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CVP notes.docx

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Department
Business
Course
BU121
Professor
Laura Allan
Semester
Winter

Description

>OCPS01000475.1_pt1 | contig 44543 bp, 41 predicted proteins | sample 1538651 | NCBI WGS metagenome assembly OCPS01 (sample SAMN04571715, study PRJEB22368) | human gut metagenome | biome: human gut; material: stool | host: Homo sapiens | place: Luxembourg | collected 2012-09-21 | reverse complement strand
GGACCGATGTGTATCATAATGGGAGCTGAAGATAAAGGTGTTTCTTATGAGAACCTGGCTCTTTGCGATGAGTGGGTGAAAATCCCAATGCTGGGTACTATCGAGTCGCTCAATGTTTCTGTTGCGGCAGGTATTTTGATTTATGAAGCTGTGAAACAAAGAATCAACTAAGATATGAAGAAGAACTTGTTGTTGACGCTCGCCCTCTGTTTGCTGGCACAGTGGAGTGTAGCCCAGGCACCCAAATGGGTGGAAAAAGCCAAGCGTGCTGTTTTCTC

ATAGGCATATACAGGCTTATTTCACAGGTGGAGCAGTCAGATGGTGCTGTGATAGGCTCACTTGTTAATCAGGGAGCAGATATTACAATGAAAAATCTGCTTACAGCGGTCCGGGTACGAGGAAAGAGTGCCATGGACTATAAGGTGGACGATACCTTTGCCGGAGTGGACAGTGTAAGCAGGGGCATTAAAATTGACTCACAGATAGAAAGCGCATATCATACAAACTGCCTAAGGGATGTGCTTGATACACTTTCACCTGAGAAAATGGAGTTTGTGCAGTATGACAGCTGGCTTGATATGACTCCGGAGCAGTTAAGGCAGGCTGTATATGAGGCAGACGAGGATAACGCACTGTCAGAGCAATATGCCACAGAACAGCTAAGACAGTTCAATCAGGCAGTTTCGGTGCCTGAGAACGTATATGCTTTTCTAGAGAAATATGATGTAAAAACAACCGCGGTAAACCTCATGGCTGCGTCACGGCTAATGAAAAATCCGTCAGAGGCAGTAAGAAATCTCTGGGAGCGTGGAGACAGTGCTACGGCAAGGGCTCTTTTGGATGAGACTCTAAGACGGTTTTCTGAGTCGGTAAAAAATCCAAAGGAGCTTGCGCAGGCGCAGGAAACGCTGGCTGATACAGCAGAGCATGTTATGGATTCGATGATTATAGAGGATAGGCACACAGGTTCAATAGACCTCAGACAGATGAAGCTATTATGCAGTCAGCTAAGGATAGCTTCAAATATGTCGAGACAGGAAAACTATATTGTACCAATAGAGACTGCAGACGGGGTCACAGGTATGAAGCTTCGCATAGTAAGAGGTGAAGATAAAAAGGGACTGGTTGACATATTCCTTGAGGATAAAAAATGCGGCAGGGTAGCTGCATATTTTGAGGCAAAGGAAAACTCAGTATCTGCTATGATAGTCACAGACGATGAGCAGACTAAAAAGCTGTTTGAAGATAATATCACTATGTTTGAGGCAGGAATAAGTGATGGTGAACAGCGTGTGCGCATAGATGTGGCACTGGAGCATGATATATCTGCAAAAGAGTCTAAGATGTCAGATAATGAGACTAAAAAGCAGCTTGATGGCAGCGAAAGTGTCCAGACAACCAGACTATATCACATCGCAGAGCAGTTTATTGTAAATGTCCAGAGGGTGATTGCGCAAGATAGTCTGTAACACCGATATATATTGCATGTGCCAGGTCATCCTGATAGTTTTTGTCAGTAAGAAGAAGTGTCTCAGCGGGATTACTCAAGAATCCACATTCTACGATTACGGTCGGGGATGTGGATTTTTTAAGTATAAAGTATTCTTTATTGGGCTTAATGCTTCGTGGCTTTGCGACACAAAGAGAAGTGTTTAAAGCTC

Cost-Volume-Profit Analysis  tool used for decision-making - anything that involves cost  shows effect of changes in Costs or Volumes on Profits – CVP Analysis - these decisions are made all the time shows impact of Operating Leverage - something we do that might incurred risk but it'll bring back something   degree to which locked into fixed operating costs o must sell more to cover fixed costs (RISK) o but once covered - leveraged effect on profit (RETURN) MAGNIFY RETURN  also used for ‘Breakeven’ Analysis  where Revenues = Expenses OR Rev-Exp=0  most important concept is contribution * - what important info is, easier to analysis, if you do not know this then YOU DO NOT KNOW YOUR BUSINESS.,. Things to Know: Fixed costs -  constant regardless of level of production and sales - like an overhead cost, only constant in normal activity  assuming operating in ‘relevant range’ - e.g certain amount of rent within a space.. But if expand then more space needed, then fixed nature OC changes, only constant in range of activity o normal range of operating activity Variable costs - varies, like the material put in for the product  total depends on level of production and sales Example – operating leverage  The ABC Company is considering buying a new, more highly automated piece of machinery to increase productivity  The following costs would apply: Old Machinery New Machinery Fixed $10,000 $30,000 Variable $6/unit $2/unit - all fixed changes are shown in variable cost, where leverage impact of our product Price $10/unit regardless of machine used - doesn't matter.. But when you compare to variable cost, then it can increase profit, but always keep in mind the fixed cost Breakeven is where TR = TC  Let the breakeven units be ‘x’ Price x = FC + VC x (Price - VC) x= FC x = FC / (Price-VC)  10x=30 000 + 2x 8x-3000 x=3750 - break even, doesn't say if you should, but says what you need to sell for it to be okay  Better to increase operating leverage as long as the risk (of not meeting breakeven volume) is not too high  above breakeven contribution is higher  BUT at what level of volume would it make the most sense to invest in the new machinery?  At what point does your bottom line improve?  NOT necessarily at the breakeven point of the new machinery  Given that price is same regardless – makes sense at point where costs are equal… Let volume where new machinery is better be x: fixed + variable of old = fixed + variable of new 10 000 + 6x = 30 000 Proof: (volume above breakeven, below decision point) At 4,000 units = revenue $10 x 4,000 = $40,000 regardless Old = 40 000 - 10 000 - 6(4000) = 6000 income New = 40000-30000-2(4000) = 2000 income  Breakeven is where TR = TC  Let the breakeven units be ‘x’ Price x = FC + VC x (Price - VC) x= FC x = FC / (Price-VC) -  What is left over after covering variable costs that contributes toward covering fixed costs? Because that is what contributes on fixed…  Contribution Margin** - f  How many units do we have to sell at a contribution of (Price -VC) to cover FC? First thing you need to know Breakeven units = FC / Price-VC  Easier way to determine dec’n point… -forgot about stuff that doesn't change, where does the incremental fixed cost be covered… 20000 more to cover, but 4$ extra unit  Point where incremental (additional) fixed costs are covered by the incremental contribution = ($30,000 – 10,000) /(($10-2) – ($10-6)) =20000/(8-4)  =5000 units that you will cover the extra fix with variable, below that not making any money  Contribution Rate  Example:  The ABC Company is considering buying a new, more highly automated piece of machinery to increase productivity  The following costs would apply: Old Machinery New Machinery fixed costs $10,000 $30,000 variable costs $6,000 $2,000 sales $10,000 regardless of which
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